Tall tales of taxing talent

Matt’s post on equity and efficiency reminds me of a paper by Greg Mankiw and Matthew Weinzierl on optimal taxation. The idea is as follows. Suppose that we think equity means a society where everyone has the opportunity to earn income proportional to the effort that they exert. The hardest workers are those who succeed in earning the most money, while others may choose a life of leisure and earn less. Well, to establish such a utopian place we’d have to do a lot more than eliminate racism, sexism and xenophobia from the human race. Read more

The economics of Mrs Lovett


Image courtesy of Rose Colligan.

Most economic research is a process of adding to ideas that have already been thought of. In Mrs Lovett’s case her grand plan involves adding concepts to Sweeney Todd’s welfare policy.

Now if you haven’t seen the movie yet, this might be a bit more of a spoiler than the previous post. As a result, think carefully before you click below the flap.

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Caps on healthcare

Greg Mankiw reports that a lady in Britain was prevented from supplementing her state-provided healthcare with private care. Apparently the NHS favours equality over efficiency:

Officials said that allowing Mrs. Hirst and others like her to pay for extra drugs to supplement government care would violate the philosophy of the health service by giving richer patients an unfair advantage over poorer ones.

Clearly, this restriction on her ability to spend her money as she sees fit is not allocatively efficient. The policy is also likely to diminish the health of the population, as the rich are no longer allowed to boost their healthcare levels above what is offered by the government. That, in turn is likely to lead to a greater burden on the government run, public healthcare system.

The morality of equality must run strongly through the British government for it to prevent spending that would reduce the load on its own health funding. Mankiw has an interesting analogy for those who agree with the government’s policy:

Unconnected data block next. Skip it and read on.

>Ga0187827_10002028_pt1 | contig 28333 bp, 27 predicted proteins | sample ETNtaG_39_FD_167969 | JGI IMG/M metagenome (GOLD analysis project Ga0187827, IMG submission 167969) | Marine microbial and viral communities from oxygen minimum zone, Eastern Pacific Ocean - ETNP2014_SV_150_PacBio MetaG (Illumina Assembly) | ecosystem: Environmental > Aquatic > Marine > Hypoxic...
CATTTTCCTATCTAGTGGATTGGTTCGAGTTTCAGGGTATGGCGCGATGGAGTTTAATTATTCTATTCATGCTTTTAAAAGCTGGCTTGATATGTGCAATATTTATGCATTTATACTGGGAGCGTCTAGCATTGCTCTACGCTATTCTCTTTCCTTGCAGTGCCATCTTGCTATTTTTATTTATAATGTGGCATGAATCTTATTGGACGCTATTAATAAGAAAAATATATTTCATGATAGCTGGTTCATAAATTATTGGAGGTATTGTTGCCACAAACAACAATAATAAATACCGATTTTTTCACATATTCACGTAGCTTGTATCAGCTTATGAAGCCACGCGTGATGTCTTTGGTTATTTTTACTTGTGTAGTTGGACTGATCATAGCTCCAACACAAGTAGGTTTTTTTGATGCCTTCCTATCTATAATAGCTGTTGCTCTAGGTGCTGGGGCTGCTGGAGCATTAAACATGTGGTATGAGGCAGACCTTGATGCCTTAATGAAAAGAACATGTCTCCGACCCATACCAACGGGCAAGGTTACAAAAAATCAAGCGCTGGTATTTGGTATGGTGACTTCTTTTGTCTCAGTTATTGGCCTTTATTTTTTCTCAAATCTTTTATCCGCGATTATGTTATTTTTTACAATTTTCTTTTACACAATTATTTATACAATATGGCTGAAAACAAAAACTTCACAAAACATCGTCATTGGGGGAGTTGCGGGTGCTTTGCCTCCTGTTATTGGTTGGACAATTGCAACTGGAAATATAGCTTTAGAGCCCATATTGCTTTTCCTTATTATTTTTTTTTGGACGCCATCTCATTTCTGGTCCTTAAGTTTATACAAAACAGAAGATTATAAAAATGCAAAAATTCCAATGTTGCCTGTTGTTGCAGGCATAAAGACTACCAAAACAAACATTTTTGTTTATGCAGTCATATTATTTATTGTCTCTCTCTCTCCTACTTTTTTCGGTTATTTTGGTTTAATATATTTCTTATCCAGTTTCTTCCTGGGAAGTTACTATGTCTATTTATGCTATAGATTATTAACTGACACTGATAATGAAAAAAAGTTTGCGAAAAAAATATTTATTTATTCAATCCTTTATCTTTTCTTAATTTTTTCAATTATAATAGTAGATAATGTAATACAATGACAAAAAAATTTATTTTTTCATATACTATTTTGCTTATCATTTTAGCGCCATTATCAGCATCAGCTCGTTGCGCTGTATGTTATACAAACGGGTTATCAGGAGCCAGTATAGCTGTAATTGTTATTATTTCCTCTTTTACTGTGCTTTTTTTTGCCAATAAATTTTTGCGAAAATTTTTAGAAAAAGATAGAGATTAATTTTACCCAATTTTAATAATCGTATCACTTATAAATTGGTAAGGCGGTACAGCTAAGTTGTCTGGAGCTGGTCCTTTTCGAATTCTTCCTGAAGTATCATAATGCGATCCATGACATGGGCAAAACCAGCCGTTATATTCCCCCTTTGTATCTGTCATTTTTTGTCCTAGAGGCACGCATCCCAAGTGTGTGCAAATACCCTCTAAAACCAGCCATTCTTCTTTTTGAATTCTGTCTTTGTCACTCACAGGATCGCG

Should a parent who hires an after-school tutor for his child be barred from sending the child to the public schools?

Sweeney Todd’s welfare policy


After recently watching the movie ‘Sweeney Todd‘ one question popped into my mind, is the welfare policy he derives optimal? Below the flap I will discuss his welfare policy – if you haven’t seen the movie or watched the broadway show then read at your own risk. Although I don’t talk about the movie itself, and the welfare policy won’t tell you anything you wouldn’t find by watching the trailer.

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Cap-and-tax vs carbon trading

The Congressional Budget Office reported recently on its comparison of a cap-and-trade program to a carbon tax program. The one-line conclusion is that carbon taxes are cheaper and simpler, but caps give more certainty. Read more

Water – is there a role for demand management at the household level?

Lately, water shortages, and in particular rural droughts, have been in the news. While the farmers in many regions certainly are suffering, and there are definitely enough meaty economic issues around farmers’ current water allocations and associated issues, I want to concentrate on economic issues around water use by (mainly urban) households, and what role demand management should play.

For the most part, New Zealand has heaps of water. Yet in Wellington, where I live (for instance) sprinkler usage is currently rationed, and there is talk of an all out sprinkler ban if a big downpour doesn’t happen soon (the recent trickles are only holding things off for a while). That is because the main sources of drinking water in the region – the water catchment area in the rimutukas (near Wainui), the Hutt River near Kaitoke, and the Aquifers under the Hutt Valley, are all at about the limit of what they can give without incurring major damage, due to the recent low water flows.
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